Less than two months after Louisiana’s parole board unanimously voted to grant 74-year-old Louisiana State Penitentiary prisoner Bobby Sneed his freedom, board members met on Monday to reconsider. This time, they voted to deny parole.
The reason for the denial was an alleged drug overdose that occured days before his release. Sneed denies taking drugs and was cleared of a contraband charge by the prison’s own disciplinary board. Even so, a parole board member on Friday moved to rescind the board’s March vote to allow Sneed to go free.
That meant the board had to meet again on Monday to formally reconsider Sneed’s parole. And after several tense exchanges between Thomas Frampton, Sneed’s lawyer, and Tony Marabella, the parole board member who initiated the rescission of Sneed’s parole, members voted unanimously to keep Sneed behind bars.
It means that Sneed, who has been locked up for 47 years, will likely end up spending at least another year in prison — if not many.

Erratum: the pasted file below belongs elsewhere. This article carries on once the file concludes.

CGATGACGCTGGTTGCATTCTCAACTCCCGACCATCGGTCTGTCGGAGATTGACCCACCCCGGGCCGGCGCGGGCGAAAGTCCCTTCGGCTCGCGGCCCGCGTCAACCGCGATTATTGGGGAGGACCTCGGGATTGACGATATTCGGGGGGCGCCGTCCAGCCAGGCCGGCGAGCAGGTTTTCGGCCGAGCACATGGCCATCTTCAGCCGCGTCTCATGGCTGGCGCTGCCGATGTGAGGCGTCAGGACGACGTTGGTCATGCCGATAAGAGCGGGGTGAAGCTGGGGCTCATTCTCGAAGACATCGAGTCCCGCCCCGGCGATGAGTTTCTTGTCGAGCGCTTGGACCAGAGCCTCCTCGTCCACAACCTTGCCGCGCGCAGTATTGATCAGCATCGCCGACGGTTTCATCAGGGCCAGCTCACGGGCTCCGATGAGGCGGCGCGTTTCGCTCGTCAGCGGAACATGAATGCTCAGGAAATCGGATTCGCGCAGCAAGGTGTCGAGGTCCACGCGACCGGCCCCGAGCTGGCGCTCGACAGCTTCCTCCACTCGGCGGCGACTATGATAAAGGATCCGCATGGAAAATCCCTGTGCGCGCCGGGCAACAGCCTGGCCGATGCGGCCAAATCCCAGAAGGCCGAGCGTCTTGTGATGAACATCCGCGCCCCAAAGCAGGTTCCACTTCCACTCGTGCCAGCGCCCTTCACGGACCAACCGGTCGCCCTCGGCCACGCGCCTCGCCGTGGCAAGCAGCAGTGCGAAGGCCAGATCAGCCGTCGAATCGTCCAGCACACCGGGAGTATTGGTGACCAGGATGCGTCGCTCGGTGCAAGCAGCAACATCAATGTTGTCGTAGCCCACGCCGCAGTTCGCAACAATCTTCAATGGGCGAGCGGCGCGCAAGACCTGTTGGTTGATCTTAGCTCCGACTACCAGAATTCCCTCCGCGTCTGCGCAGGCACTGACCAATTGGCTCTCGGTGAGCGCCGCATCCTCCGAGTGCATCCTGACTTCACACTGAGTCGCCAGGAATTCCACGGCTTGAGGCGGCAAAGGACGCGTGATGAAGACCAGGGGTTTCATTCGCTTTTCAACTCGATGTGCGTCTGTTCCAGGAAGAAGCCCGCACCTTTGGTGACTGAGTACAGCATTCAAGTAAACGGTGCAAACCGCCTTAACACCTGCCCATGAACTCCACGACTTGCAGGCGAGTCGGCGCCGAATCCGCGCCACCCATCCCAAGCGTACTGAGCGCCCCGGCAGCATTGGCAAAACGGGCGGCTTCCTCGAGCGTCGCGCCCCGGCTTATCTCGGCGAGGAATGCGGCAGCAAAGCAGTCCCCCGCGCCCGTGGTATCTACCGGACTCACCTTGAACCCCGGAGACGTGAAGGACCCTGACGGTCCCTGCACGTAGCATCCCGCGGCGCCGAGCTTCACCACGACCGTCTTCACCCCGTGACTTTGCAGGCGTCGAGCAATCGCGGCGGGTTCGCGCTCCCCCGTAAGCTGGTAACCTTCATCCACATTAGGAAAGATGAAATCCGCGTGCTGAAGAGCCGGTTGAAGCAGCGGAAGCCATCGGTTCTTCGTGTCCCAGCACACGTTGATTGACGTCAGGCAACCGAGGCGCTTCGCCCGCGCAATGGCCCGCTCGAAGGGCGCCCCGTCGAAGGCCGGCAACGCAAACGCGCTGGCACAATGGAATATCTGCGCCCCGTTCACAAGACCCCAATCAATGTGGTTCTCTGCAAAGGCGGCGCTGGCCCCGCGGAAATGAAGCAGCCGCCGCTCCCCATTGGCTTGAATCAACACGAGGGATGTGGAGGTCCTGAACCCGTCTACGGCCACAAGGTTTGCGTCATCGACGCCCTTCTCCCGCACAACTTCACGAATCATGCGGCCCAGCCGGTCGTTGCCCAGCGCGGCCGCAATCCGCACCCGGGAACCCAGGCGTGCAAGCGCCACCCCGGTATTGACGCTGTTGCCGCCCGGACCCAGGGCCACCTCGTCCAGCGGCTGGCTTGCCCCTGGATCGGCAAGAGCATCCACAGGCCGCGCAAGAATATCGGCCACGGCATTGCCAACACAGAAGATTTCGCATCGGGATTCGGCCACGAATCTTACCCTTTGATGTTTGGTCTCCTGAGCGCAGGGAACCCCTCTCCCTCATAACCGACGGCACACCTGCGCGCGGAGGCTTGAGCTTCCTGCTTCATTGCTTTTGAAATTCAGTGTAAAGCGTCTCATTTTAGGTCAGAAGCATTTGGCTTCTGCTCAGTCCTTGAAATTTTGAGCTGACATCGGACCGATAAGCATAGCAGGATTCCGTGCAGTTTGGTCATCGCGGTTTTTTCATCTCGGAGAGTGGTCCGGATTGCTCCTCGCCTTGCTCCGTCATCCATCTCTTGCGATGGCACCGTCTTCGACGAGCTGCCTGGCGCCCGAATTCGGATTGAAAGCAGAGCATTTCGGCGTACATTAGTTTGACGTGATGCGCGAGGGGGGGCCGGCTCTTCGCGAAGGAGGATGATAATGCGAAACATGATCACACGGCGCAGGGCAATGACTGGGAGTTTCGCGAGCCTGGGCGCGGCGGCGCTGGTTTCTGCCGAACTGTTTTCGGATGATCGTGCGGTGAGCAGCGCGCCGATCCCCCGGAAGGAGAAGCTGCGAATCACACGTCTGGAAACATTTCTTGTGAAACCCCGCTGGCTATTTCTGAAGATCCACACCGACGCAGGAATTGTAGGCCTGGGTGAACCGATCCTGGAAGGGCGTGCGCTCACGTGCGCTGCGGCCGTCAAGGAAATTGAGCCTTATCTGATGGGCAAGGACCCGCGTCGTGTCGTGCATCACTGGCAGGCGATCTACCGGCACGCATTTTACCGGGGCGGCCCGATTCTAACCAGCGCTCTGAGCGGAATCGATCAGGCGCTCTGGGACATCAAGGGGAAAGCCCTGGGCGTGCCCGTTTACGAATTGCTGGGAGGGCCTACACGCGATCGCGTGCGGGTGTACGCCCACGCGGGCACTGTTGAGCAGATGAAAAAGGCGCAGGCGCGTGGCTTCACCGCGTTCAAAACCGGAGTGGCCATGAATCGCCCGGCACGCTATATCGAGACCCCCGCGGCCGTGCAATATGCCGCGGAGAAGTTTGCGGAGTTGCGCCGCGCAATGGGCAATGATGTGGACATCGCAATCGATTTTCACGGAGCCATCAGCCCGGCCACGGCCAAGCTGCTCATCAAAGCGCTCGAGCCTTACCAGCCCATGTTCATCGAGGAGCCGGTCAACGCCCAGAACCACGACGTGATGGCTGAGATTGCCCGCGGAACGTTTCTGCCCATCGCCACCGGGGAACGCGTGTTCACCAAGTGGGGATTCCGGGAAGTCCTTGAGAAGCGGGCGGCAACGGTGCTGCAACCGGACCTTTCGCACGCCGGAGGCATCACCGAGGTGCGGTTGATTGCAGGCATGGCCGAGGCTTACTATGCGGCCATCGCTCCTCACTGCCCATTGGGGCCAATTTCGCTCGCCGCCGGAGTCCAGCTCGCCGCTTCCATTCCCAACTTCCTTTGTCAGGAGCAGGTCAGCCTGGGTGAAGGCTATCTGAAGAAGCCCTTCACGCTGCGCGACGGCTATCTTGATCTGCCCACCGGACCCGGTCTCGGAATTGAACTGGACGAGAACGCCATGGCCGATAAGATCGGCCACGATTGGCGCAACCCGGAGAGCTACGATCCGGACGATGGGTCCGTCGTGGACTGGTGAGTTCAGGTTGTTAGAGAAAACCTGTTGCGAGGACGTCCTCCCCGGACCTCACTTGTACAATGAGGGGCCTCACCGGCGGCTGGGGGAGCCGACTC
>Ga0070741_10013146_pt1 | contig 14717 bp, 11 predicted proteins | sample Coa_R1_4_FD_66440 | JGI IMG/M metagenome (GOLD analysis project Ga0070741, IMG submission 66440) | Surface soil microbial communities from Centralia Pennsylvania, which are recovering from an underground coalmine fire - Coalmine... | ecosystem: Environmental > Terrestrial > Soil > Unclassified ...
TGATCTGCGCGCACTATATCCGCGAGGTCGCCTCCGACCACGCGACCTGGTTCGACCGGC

Sneed was initially granted parole on March 15, and was scheduled to be released from prison on March 29. But just days before his release date, he collapsed in prison and had to be hospitalized. Prison officials performed a drug test on Sneed, and alleged that it came back positive for amphetamines and methamphetamines. Rather than being released when Sneed returned from the hospital, he was put in restrictive housing pending a hearing with the prison Disciplinary Board. Frampton feared that if found guilty of the disciplinary report, his parole would be revoked, and Sneed — who has previously suffered a stroke — would face the possibility of dying in prison.